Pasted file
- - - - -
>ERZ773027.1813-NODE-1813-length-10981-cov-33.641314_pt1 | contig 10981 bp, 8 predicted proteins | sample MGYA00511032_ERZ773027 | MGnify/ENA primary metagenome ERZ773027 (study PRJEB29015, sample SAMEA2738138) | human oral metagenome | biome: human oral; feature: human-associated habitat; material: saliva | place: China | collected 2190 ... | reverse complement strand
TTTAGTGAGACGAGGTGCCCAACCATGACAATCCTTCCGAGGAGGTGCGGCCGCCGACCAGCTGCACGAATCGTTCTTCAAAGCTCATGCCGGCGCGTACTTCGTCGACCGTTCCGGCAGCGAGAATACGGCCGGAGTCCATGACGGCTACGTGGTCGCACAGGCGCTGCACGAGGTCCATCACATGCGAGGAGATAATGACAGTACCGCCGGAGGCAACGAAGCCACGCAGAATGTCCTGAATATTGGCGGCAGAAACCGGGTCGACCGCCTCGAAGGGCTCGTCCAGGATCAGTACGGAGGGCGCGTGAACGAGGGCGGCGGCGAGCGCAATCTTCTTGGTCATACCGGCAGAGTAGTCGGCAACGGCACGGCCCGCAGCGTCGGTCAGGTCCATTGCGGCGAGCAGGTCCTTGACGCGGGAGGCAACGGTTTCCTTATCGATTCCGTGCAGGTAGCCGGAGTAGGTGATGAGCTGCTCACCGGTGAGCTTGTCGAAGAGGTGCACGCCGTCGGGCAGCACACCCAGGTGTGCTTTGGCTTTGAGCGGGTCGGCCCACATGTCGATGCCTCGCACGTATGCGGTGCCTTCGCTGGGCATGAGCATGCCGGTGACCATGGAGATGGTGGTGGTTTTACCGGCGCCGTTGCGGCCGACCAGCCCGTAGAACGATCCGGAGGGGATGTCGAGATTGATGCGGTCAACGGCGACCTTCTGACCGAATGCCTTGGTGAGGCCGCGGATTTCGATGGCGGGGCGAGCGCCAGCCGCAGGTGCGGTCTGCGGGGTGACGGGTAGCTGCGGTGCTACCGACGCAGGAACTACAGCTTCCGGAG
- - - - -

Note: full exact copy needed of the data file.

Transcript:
>ERZ773027.1813-NODE-1813-length-10981-cov-33.641314_pt1 | contig 10981 bp, 8 predicted proteins | sample MGYA00511032_ERZ773027 | MGnify/ENA primary metagenome ERZ773027 (study PRJEB29015, sample SAMEA2738138) | human oral metagenome | biome: human oral; feature: human-associated habitat; material: saliva | place: China | collected 2190 ... | reverse complement strand
TTTAGTGAGACGAGGTGCCCAACCATGACAATCCTTCCGAGGAGGTGCGGCCGCCGACCAGCTGCACGAATCGTTCTTCAAAGCTCATGCCGGCGCGTACTTCGTCGACCGTTCCGGCAGCGAGAATACGGCCGGAGTCCATGACGGCTACGTGGTCGCACAGGCGCTGCACGAGGTCCATCACATGCGAGGAGATAATGACAGTACCGCCGGAGGCAACGAAGCCACGCAGAATGTCCTGAATATTGGCGGCAGAAACCGGGTCGACCGCCTCGAAGGGCTCGTCCAGGATCAGTACGGAGGGCGCGTGAACGAGGGCGGCGGCGAGCGCAATCTTCTTGGTCATACCGGCAGAGTAGTCGGCAACGGCACGGCCCGCAGCGTCGGTCAGGTCCATTGCGGCGAGCAGGTCCTTGACGCGGGAGGCAACGGTTTCCTTATCGATTCCGTGCAGGTAGCCGGAGTAGGTGATGAGCTGCTCACCGGTGAGCTTGTCGAAGAGGTGCACGCCGTCGGGCAGCACACCCAGGTGTGCTTTGGCTTTGAGCGGGTCGGCCCACATGTCGATGCCTCGCACGTATGCGGTGCCTTCGCTGGGCATGAGCATGCCGGTGACCATGGAGATGGTGGTGGTTTTACCGGCGCCGTTGCGGCCGACCAGCCCGTAGAACGATCCGGAGGGGATGTCGAGATTGATGCGGTCAACGGCGACCTTCTGACCGAATGCCTTGGTGAGGCCGCGGATTTCGATGGCGGGGCGAGCGCCAGCCGCAGGTGCGGTCTGCGGGGTGACGGGTAGCTGCGGTGCTACCGACGCAGGAACTACAGCTTCCGGAG